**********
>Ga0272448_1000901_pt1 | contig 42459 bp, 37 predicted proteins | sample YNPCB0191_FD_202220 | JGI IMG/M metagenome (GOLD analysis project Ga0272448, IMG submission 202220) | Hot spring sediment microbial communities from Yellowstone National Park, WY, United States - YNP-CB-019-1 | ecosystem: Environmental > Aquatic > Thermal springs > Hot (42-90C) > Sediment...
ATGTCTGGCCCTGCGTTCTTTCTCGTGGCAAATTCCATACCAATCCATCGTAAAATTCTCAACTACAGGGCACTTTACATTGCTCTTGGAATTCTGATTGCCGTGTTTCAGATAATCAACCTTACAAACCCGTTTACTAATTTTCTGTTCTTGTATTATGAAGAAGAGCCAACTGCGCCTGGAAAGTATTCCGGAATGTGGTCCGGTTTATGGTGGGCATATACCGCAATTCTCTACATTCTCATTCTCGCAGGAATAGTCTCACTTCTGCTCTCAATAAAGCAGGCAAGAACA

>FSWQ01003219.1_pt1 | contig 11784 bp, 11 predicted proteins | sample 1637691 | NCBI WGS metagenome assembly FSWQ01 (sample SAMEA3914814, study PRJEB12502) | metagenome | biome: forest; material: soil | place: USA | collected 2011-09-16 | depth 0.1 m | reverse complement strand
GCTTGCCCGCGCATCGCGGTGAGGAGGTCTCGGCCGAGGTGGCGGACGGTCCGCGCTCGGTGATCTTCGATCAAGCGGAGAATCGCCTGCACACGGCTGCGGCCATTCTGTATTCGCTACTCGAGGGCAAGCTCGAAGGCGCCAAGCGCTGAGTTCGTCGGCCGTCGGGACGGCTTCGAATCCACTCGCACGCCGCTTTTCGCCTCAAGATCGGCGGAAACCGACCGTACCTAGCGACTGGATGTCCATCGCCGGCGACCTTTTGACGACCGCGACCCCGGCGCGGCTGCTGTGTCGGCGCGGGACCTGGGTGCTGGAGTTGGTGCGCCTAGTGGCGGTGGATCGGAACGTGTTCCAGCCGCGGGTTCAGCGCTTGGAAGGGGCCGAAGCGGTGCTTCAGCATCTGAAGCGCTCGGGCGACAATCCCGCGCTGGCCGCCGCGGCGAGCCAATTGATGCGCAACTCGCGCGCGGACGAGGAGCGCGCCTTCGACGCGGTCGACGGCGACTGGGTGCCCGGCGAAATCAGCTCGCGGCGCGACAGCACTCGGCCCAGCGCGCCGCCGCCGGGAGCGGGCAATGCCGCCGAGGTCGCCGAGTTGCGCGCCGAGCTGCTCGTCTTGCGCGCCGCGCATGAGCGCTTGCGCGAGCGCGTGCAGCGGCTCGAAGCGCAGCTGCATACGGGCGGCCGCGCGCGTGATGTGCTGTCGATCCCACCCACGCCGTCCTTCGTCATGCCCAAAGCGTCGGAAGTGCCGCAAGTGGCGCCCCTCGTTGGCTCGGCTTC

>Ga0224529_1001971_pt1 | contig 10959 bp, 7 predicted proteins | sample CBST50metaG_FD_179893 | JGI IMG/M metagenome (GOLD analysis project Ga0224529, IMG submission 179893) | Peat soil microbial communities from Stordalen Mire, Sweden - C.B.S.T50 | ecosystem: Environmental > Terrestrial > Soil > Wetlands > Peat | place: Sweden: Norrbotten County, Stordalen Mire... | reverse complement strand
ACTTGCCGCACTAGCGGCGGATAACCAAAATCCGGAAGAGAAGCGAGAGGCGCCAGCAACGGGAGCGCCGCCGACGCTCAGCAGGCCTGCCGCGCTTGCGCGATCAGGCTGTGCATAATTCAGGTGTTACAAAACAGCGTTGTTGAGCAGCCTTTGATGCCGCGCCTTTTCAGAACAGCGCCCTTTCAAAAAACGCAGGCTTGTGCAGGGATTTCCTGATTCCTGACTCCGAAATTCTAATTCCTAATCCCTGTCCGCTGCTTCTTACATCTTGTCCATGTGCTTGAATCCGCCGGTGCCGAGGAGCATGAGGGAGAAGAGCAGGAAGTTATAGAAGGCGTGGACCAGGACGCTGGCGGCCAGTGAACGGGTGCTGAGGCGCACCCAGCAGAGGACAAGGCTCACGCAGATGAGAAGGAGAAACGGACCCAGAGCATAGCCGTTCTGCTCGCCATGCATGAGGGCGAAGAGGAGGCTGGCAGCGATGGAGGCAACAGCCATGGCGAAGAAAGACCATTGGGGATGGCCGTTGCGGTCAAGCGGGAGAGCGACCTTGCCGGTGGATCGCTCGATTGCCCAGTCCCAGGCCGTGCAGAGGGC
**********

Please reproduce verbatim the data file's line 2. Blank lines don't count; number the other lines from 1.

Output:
ATGTCTGGCCCTGCGTTCTTTCTCGTGGCAAATTCCATACCAATCCATCGTAAAATTCTCAACTACAGGGCACTTTACATTGCTCTTGGAATTCTGATTGCCGTGTTTCAGATAATCAACCTTACAAACCCGTTTACTAATTTTCTGTTCTTGTATTATGAAGAAGAGCCAACTGCGCCTGGAAAGTATTCCGGAATGTGGTCCGGTTTATGGTGGGCATATACCGCAATTCTCTACATTCTCATTCTCGCAGGAATAGTCTCACTTCTGCTCTCAATAAAGCAGGCAAGAACA